Anand, you keep saying that a 6600GT in SLI outperforms a 6800U in Doom 3 and HL2, but your benchmarks look partially wrong to be concluding that. It seems it would be more correct if you said that a 6600GT in SLI outperforms a single 6800U in lower res, lower bandwidth situations (such as 12x10 with low AA/AF, or less), but in high res and bandwidth situations (such as 16x12 with a bit of AA/AF), the 6600GT doesn't appear to be able to keep up at all with a single 6800U. Buyers will need to take that into consideration, to make sure that the video setup they will be purchasing will meet their needs specifically. Reply
  • lifeguard1999 - Tuesday, November 23, 2004 - link

    One simple question: Are there Linux drivers that support SLI?

    Historically, people have talked about a setup either being CPU bound or GPU bound. That is no longer the case. With SLI it appears that the limiting factor is data. Simply put, there is not enough data for the dual GPU's to render. This is a common problem in parallel programming, especially when you are talking about thousands of processors. By increasing the amount of data for the GPU to render, one can see that SLI performs better.

    For example, at 1600x1200, the increase is only 20% going from simgle 6800U to 6800U-SLI. Now by increasing the amount of work for the GPU to perform (1600x1200 with 4X AA and 8X AF), the performance increases 48% going from simgle 6800U to 6800U-SLI.

    What this means is that game developers can now have Low, Medium, High, Ultra, and Ultra-SLI rendering modes in their games. :) What a nice "problem" to have.

    In my line of work (Scientific Visualization) where we can have models up to hundreds of millions of polygons, SLI is going to cause a revolution in how we do business.
  • Alphafox78 - Tuesday, November 23, 2004 - link

    wow, if I my LCD went to 1600x1200 SLI might help me slightly... I wonder what % of people actually play with the res that high. at 1280x1024 with my 6800GT AGP overclocked to ultra speeds with 4x aa and 8x anistropic I noticed no slowdowns in the game, smooth as can be for 95% of the game. Reply
  • GhandiInstinct - Tuesday, November 23, 2004 - link

    Yes, great performance increase, but its too expensive to afford for most people. Unless you're 3 generations behind and need a new system chances are you'll buy this but not for people that have stabe up to par systems. This just isn't a wise investment when ATI's multi-gpu technology is right around the corner which doesn't limit you to the inferior Nvidia. Reply
  • OriginalReaper - Tuesday, November 23, 2004 - link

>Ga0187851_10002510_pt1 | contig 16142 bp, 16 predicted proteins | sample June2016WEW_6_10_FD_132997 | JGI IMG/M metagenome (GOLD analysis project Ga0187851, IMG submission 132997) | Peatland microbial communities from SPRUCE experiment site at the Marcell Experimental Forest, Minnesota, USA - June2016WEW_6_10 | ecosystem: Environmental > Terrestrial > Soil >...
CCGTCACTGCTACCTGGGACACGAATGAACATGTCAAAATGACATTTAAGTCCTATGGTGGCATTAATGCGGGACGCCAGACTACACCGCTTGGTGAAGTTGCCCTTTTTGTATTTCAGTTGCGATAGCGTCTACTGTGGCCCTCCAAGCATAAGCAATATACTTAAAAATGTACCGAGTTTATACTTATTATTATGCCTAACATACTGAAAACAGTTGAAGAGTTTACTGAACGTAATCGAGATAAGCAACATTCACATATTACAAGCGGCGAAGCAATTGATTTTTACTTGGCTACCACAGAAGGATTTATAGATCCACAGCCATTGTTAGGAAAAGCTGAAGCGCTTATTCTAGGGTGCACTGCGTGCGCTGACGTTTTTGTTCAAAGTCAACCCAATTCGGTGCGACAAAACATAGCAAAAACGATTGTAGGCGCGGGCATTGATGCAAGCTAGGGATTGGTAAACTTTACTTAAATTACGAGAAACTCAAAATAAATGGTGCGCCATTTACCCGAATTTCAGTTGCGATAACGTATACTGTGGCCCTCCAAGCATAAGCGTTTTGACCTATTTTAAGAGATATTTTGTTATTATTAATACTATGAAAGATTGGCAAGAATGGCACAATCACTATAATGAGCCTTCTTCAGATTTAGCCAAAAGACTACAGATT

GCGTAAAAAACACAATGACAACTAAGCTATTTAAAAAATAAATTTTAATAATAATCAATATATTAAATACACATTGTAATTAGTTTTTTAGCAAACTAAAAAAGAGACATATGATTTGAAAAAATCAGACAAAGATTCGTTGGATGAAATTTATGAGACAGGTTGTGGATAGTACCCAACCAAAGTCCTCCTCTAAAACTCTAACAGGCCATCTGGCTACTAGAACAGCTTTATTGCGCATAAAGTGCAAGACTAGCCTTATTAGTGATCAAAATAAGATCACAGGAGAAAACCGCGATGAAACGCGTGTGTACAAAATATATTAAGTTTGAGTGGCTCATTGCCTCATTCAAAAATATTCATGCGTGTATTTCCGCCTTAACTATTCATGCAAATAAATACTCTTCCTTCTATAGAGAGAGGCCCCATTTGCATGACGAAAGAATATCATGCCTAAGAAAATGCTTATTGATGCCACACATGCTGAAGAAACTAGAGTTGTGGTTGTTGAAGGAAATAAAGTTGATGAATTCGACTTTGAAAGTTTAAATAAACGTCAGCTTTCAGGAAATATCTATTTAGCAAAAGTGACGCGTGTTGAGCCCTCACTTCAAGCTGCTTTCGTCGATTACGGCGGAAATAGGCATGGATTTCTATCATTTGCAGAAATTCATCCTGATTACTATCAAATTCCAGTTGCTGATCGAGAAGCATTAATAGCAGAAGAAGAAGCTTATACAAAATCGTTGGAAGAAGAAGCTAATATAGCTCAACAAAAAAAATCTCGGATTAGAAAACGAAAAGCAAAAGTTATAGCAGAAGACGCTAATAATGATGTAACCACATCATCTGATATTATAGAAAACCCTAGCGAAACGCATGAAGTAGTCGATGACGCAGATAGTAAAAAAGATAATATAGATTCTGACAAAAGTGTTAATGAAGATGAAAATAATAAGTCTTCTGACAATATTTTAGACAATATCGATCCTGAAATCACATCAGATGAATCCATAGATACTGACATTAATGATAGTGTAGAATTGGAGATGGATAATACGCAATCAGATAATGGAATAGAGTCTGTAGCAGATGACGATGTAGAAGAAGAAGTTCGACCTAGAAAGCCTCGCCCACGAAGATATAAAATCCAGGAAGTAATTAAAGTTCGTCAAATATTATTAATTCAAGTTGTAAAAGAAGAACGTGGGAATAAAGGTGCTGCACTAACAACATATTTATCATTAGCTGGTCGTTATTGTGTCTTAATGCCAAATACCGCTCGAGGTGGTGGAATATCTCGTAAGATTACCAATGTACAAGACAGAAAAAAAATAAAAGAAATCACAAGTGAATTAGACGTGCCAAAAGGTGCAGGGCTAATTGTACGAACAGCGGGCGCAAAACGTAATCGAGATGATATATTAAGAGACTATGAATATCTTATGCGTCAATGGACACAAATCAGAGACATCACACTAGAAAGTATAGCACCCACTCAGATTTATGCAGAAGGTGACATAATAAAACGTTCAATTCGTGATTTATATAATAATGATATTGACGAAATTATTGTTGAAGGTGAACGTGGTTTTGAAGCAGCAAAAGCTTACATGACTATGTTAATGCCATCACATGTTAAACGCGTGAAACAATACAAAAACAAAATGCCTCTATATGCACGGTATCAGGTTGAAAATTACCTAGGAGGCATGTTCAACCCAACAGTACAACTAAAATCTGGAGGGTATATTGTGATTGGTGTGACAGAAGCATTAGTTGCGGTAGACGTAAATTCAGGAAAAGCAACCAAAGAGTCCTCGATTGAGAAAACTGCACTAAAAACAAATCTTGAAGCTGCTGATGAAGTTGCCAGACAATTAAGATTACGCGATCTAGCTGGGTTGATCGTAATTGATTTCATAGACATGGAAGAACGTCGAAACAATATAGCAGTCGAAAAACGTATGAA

I dont see why 8xAA wasn't used. It's clearly not GPU limited at 4xAA 8xAF. Reply
  • blckgrffn - Tuesday, November 23, 2004 - link

    I am glad that NVIDIAs drivers seem fairly mature already, hopefully they will have a new release out by the time SLI becomes "mainstream". It would have been awful had this real release been tainted by a lot of driver issues. So, the real point here is that if you really want performance, you have to drop $800 at some point? Wow. Two 6600GTs already are not the optimum choice for 1600*1200, so a 6800GT is what should be purchased now if you are really all about fps. Hmmm. I suppose I do know people who would like the incremental upgrade path, but I am not one of them when it comes to graphics cards - I sell my "old" one just before the new product cycle really starts appearing in quanities on the shelves and go for the new technology, and I am guessing that many who have $800 to spend on graphics cards would do something similar. I am jealous of those who will be able to spring for a big-power SLI setup out of pocket... Reply
  • dak - Tuesday, November 23, 2004 - link

    I'm curious, is it possible to use two PCI-X video cards in these SLI boards, but not have them configured SLI? I have some applications that would benefit greatly from having two high end dual output cards in a single computer..... Reply
  • shabby - Tuesday, November 23, 2004 - link

    Great article Anand, can you mention which psu you used to feed those hungry 6800 ultra's? Reply
  • Aquila76 - Tuesday, November 23, 2004 - link

    Looks like SLI'd 6800GT's are a great option for now. I'm greatly awaiting ATI's Multi-Rendering products now. Can't wait for that benchmark setup! Reply